Over the past several years, I’ve detailed much of the early history of automotive air conditioning in my Cold Comfort series of posts. However, air conditioning did not really become commonplace until the 1970s: Prior to that time, more than 50% of cars were still sold without A/C. So how did all these people keep cool? Let’s take a look.
Made in the Shade
The first order of business in staying cool in a car is to keep sunlight off of you. This was not a trivial concern back in the early days of the automobile, when all cars were open cars. In 1903, Packard commissioned a vehicle to be driven from San Francisco to New York to demonstrate the reliability of their cars. During the desert part of the journey, the drivers fitted an umbrella to the car to shield them from the unrelenting desert sun, pictured above, making this one of the earliest examples of automotive passenger cooling.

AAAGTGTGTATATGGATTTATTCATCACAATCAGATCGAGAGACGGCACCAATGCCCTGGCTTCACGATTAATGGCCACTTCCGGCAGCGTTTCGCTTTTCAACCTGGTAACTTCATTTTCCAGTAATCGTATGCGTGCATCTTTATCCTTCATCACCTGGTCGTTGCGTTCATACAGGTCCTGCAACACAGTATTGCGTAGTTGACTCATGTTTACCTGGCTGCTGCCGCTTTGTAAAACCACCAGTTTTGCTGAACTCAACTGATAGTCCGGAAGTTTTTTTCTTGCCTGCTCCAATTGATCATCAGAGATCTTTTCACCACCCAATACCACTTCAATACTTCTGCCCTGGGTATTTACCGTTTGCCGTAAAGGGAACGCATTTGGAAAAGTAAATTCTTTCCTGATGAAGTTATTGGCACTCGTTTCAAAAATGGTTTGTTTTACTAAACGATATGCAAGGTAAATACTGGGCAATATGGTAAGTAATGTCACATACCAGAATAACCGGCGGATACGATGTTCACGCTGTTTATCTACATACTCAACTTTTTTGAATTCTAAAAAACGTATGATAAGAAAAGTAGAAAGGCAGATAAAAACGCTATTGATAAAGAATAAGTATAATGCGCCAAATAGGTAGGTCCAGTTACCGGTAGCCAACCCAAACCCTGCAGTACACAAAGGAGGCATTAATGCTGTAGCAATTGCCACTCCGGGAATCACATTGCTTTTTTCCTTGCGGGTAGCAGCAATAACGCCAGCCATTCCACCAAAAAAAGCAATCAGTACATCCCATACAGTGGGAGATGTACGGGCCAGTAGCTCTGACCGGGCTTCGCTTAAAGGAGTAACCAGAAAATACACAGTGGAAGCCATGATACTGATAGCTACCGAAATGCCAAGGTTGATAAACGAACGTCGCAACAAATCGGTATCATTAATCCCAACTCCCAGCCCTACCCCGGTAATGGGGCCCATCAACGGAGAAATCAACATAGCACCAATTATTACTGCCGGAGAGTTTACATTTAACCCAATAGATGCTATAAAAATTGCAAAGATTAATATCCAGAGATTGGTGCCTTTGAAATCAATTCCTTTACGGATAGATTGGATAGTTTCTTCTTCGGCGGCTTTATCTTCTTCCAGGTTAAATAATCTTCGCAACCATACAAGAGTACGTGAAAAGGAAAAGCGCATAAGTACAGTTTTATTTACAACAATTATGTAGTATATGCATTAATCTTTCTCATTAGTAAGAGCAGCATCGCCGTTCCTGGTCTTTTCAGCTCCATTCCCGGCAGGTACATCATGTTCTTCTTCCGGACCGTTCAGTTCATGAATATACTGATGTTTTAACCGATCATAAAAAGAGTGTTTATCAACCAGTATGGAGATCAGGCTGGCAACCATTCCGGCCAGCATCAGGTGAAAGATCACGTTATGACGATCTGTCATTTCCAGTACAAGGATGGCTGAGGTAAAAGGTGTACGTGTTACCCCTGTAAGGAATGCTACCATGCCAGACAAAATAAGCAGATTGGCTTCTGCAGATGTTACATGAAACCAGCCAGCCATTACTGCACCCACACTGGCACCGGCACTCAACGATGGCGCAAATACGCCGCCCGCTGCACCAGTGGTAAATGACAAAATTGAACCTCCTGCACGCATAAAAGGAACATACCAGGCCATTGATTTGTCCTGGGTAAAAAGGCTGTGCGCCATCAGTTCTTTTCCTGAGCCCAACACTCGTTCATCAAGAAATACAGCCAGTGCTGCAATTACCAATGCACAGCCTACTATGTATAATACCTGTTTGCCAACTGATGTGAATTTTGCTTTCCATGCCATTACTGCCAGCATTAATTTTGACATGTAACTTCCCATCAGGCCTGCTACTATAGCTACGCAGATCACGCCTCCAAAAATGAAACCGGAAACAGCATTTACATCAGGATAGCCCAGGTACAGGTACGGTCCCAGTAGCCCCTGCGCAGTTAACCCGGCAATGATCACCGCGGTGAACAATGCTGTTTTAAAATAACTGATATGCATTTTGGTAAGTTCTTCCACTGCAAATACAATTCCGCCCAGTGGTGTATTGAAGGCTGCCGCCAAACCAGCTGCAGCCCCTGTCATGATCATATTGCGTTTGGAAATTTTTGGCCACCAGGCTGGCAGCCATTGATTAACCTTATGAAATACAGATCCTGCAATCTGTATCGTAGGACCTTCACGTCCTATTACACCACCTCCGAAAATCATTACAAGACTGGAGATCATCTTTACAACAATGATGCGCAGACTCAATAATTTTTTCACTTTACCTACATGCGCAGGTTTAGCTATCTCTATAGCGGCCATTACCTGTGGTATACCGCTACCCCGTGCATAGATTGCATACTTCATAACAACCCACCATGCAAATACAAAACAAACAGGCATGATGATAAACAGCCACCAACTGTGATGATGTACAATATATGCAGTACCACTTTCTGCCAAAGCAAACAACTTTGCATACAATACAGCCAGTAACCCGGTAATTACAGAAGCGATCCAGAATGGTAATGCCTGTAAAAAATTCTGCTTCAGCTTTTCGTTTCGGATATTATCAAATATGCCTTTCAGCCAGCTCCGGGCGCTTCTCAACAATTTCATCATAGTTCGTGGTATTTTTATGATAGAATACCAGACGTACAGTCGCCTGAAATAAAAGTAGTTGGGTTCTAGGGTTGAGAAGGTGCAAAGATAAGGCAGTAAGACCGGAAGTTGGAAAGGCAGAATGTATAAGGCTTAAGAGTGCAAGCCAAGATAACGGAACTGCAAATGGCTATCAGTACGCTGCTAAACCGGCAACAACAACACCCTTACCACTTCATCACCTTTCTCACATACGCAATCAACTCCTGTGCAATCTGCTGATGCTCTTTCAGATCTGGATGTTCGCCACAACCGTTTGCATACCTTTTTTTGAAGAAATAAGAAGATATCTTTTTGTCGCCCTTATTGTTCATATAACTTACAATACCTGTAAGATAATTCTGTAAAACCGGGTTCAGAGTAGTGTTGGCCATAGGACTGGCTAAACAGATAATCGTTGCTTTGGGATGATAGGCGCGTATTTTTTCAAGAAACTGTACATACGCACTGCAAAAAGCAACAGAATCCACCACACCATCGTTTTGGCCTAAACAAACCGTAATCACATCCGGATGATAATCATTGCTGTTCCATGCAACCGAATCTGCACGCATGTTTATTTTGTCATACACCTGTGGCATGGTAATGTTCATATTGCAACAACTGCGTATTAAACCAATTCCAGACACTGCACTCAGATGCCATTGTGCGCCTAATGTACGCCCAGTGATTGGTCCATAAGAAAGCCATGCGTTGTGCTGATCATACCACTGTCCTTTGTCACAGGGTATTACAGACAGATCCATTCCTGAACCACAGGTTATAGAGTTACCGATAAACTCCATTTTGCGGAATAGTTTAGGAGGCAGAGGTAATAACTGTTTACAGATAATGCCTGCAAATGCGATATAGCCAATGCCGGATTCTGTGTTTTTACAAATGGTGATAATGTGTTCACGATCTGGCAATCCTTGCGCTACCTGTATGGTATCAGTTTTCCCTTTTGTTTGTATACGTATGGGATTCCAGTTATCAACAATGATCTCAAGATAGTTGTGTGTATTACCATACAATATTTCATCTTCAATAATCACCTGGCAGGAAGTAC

As cars became enclosed, the need to block sunlight became reduced, but not eliminated. Studebakers famed “Is it coming or going” 1947-52 Starlight coupe featured a back seat surrounded by a dramatic wraparound rear window. Alas, this rear glass was fixed, which must have made it a miserable place to ride in the summer. Studebaker apparently realized this and offered as an accessory the Venetian shades pictured above, which would be the forerunner of the rear and side louvers that would become ubiquitous in the 1970s and ’80s.
Sun visors were another very popular way to shade the interior of the car. They peaked in popularity in the 1940s and 1950s, and can still be frequently seen on period cars at car shows.